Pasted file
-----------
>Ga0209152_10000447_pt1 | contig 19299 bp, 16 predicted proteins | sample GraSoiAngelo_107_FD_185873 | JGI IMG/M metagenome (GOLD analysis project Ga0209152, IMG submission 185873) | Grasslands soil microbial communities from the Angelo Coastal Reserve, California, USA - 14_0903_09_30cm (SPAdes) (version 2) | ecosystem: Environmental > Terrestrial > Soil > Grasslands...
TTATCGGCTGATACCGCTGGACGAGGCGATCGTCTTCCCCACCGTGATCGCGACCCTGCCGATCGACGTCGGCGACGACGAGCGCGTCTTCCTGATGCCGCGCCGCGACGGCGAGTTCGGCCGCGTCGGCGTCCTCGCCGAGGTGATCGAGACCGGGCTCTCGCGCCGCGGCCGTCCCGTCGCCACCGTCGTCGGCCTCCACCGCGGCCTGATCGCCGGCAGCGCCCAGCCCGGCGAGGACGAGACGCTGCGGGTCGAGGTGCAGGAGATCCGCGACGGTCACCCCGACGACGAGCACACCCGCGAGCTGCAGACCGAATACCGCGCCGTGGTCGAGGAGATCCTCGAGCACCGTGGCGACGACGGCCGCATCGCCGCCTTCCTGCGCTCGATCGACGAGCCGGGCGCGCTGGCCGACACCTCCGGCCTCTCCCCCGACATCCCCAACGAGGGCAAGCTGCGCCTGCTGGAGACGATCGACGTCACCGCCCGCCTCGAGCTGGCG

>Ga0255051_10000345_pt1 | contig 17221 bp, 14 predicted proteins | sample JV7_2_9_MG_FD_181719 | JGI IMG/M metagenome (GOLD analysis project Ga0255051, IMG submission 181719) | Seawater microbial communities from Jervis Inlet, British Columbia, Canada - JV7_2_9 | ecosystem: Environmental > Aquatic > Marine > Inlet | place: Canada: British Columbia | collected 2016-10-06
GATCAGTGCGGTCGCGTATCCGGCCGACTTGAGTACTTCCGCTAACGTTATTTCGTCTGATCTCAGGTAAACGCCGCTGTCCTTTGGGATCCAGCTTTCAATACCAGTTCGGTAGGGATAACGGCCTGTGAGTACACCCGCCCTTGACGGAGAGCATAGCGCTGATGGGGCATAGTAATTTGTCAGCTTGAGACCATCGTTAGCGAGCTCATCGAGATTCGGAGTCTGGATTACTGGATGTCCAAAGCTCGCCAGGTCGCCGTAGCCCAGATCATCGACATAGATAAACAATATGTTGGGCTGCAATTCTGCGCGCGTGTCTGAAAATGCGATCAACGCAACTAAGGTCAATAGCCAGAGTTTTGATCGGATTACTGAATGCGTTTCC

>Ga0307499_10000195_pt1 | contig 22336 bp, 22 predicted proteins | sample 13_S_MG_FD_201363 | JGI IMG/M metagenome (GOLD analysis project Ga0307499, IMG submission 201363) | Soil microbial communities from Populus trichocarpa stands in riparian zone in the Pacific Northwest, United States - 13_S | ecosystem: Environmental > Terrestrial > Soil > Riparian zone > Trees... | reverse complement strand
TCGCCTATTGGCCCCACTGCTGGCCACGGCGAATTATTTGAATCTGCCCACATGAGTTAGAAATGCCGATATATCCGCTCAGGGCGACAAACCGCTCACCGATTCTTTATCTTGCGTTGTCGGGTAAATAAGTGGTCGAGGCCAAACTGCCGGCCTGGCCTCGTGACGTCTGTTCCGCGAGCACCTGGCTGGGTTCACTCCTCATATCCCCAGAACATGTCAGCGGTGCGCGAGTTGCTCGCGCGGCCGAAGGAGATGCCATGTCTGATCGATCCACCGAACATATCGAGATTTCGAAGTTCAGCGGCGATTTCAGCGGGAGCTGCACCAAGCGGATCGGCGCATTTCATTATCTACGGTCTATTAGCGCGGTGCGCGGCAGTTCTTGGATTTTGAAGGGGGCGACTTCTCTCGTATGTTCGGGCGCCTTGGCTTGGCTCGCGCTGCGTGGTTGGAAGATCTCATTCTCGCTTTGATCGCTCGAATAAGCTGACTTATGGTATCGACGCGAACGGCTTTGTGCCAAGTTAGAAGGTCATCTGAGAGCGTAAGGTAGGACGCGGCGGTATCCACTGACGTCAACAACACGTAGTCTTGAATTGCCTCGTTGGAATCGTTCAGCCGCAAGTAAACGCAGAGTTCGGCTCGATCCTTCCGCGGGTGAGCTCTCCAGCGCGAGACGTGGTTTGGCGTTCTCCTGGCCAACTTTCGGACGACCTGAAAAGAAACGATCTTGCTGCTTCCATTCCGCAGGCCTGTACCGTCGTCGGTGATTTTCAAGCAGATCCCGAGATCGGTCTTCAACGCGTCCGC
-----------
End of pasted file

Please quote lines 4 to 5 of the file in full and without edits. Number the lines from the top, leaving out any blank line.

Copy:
GATCAGTGCGGTCGCGTATCCGGCCGACTTGAGTACTTCCGCTAACGTTATTTCGTCTGATCTCAGGTAAACGCCGCTGTCCTTTGGGATCCAGCTTTCAATACCAGTTCGGTAGGGATAACGGCCTGTGAGTACACCCGCCCTTGACGGAGAGCATAGCGCTGATGGGGCATAGTAATTTGTCAGCTTGAGACCATCGTTAGCGAGCTCATCGAGATTCGGAGTCTGGATTACTGGATGTCCAAAGCTCGCCAGGTCGCCGTAGCCCAGATCATCGACATAGATAAACAATATGTTGGGCTGCAATTCTGCGCGCGTGTCTGAAAATGCGATCAACGCAACTAAGGTCAATAGCCAGAGTTTTGATCGGATTACTGAATGCGTTTCC

>Ga0307499_10000195_pt1 | contig 22336 bp, 22 predicted proteins | sample 13_S_MG_FD_201363 | JGI IMG/M metagenome (GOLD analysis project Ga0307499, IMG submission 201363) | Soil microbial communities from Populus trichocarpa stands in riparian zone in the Pacific Northwest, United States - 13_S | ecosystem: Environmental > Terrestrial > Soil > Riparian zone > Trees... | reverse complement strand